The Stimulating World of Children’s Historical Novels

I am, amongst other things, the UK Children’s/YA book Review Editor for the Historical Novel Society Review. This means that I can keep in touch with what’s going on in the children’s historical novel world. Children, after all, are the adult readers of the future.

The February issue of the HNS Review has just come out and I’ve been sending reviews off to various publishers and asking them for suitable new books for the May HNS Review. I’ve also emailed those publishers who have not had books reviewed to see if they have anything suitable for the HNS May Review.

Historical Novel Society Review: February 2017

As usual, there is quite a variety on offer; excitement, tragedy, thought-provoking, laughter, love and friendship, it’s all there. And, of course, the history.

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Jane Austen: The Tyrannical General Tilney

General Tilney is surely one of the most unpleasant characters Jane Austen ever created. He’s greedy, hypocritical and a bully. But it is through him that Jane Austen’s naïve eighteen-year-old heroine, Catherine Morland, learns a number of important lessons about human nature.

When Catherine first sees him in the Assembly Rooms she is standing beside Henry Tilney – a man she has recently met and finds very attractive. She notices that she is being ‘earnestly regarded by a gentleman…immediately behind her. He was a very handsome man, of a commanding aspect, past the bloom, but not past the vigour, of life.’ He learns forward and whispers something to Mr Tilney.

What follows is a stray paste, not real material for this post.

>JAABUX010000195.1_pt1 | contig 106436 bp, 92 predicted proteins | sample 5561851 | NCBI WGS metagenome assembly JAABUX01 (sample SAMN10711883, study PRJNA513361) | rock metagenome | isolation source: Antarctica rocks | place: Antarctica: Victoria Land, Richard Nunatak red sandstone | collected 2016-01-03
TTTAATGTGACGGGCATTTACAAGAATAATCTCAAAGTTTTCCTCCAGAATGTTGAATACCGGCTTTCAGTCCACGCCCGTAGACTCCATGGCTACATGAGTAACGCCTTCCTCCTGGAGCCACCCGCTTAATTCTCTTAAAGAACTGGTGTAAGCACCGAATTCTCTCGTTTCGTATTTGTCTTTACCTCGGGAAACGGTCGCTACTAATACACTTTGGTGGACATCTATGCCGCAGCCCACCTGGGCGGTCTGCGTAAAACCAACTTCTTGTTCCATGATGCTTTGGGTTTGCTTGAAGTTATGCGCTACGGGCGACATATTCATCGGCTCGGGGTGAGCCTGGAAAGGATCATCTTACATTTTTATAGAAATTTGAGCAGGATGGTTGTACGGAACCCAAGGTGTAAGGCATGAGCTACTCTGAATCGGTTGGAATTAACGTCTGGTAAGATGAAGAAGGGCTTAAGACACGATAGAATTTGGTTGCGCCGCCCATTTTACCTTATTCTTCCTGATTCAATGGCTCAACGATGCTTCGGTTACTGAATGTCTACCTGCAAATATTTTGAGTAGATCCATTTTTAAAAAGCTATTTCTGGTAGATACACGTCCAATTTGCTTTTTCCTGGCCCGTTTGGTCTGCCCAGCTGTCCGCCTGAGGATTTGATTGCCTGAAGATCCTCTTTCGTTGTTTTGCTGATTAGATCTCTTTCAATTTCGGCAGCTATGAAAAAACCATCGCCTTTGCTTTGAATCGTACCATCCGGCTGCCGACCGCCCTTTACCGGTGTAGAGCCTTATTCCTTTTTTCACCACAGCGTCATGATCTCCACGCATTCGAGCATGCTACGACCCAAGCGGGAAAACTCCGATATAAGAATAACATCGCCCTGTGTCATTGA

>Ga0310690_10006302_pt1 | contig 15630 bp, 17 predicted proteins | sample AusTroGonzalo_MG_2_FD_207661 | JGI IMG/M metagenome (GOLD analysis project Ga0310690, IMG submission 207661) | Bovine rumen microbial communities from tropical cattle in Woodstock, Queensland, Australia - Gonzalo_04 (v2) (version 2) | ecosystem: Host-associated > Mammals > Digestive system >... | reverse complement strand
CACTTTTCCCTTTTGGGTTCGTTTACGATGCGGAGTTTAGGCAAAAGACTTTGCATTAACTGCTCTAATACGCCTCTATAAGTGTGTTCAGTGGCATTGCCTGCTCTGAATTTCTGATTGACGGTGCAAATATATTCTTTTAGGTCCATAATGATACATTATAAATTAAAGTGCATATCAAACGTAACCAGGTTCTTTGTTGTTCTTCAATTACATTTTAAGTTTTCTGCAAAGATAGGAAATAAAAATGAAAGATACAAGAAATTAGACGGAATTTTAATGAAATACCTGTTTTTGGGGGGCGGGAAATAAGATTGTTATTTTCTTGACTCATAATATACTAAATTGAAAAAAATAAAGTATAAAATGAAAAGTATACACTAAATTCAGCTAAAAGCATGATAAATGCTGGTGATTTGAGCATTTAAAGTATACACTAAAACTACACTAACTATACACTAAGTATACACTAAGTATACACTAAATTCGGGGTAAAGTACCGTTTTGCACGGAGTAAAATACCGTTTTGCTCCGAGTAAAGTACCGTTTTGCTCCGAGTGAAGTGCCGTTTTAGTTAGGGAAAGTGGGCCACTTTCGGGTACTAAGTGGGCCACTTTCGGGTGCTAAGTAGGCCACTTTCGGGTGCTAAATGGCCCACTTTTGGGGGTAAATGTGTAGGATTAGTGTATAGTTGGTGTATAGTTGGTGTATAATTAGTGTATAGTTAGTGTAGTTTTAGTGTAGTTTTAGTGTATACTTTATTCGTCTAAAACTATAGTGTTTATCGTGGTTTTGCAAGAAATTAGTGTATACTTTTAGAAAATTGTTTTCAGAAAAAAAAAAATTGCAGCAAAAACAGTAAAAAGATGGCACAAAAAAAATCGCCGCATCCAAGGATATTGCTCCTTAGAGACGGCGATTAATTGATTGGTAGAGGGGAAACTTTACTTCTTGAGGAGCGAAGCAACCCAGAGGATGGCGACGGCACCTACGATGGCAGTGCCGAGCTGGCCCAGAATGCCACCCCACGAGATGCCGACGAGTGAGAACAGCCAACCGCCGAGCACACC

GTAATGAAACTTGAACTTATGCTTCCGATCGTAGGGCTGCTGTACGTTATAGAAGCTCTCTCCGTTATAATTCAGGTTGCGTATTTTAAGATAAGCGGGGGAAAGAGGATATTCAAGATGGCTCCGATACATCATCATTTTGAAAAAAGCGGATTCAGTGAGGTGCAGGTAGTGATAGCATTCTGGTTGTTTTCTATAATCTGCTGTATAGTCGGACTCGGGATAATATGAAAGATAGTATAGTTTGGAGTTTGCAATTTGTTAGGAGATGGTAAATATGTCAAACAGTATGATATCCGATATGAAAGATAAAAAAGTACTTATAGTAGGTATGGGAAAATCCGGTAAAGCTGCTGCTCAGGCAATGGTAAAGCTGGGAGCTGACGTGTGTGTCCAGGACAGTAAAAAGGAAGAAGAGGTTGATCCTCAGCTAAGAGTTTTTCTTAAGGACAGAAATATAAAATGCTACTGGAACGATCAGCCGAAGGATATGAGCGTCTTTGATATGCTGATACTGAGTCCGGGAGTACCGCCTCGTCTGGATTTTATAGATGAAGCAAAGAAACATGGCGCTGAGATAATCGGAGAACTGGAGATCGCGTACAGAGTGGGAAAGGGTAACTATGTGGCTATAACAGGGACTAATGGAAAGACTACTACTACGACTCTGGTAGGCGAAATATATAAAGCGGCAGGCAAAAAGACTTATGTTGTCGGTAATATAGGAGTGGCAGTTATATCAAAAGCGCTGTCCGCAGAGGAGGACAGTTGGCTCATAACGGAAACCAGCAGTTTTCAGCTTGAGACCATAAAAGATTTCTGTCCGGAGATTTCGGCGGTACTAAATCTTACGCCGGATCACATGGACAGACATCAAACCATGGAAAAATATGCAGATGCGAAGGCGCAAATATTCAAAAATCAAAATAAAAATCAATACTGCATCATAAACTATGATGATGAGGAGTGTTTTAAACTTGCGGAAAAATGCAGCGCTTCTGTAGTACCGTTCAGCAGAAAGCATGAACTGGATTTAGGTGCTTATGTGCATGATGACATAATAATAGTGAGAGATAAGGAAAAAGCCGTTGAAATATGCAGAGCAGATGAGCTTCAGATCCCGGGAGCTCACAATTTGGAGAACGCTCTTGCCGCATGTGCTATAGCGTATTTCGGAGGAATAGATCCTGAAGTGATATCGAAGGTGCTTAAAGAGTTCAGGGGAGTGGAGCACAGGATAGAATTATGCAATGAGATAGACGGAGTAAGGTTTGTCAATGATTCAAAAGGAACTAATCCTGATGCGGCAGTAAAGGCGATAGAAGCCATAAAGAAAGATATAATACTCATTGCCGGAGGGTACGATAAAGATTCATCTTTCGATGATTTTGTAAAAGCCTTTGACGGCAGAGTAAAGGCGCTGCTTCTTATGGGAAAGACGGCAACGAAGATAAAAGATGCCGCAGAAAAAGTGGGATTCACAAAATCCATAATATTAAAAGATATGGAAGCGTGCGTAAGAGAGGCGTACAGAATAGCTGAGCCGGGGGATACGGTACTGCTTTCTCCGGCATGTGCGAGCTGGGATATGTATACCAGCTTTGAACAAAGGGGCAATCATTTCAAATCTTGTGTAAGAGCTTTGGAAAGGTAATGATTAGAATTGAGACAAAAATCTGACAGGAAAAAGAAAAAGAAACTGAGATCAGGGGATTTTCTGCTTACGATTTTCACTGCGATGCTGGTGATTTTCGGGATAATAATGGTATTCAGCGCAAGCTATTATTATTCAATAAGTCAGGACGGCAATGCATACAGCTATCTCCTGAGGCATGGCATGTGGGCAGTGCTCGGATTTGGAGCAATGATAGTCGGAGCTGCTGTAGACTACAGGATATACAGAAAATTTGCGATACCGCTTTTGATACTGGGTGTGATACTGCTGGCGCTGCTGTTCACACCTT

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The Secret Life of a Victorian Screen

In the 19th century, screens were very popular and many well-to-do day homes had one. They comprised three wooden frames hinged together, with hessian stretched across each frame and painted to create a base for illustrations. The owners would decorate the screen themselves. They could buy a whole range of painted decorations – often flowers, birds or animals – and customize the screen to suit their own tastes. Looking at the oval photographs of Princess Beatrice (Queen Victoria’s youngest child) and Prince Henry of Battenburg which probably celebrates their wedding in 1886, I’m guessing that my screen dates from the late 1880s, and I suspect that the original owner was female, romantic and about thirteen. I’ve named her Muriel after my great-grandmother.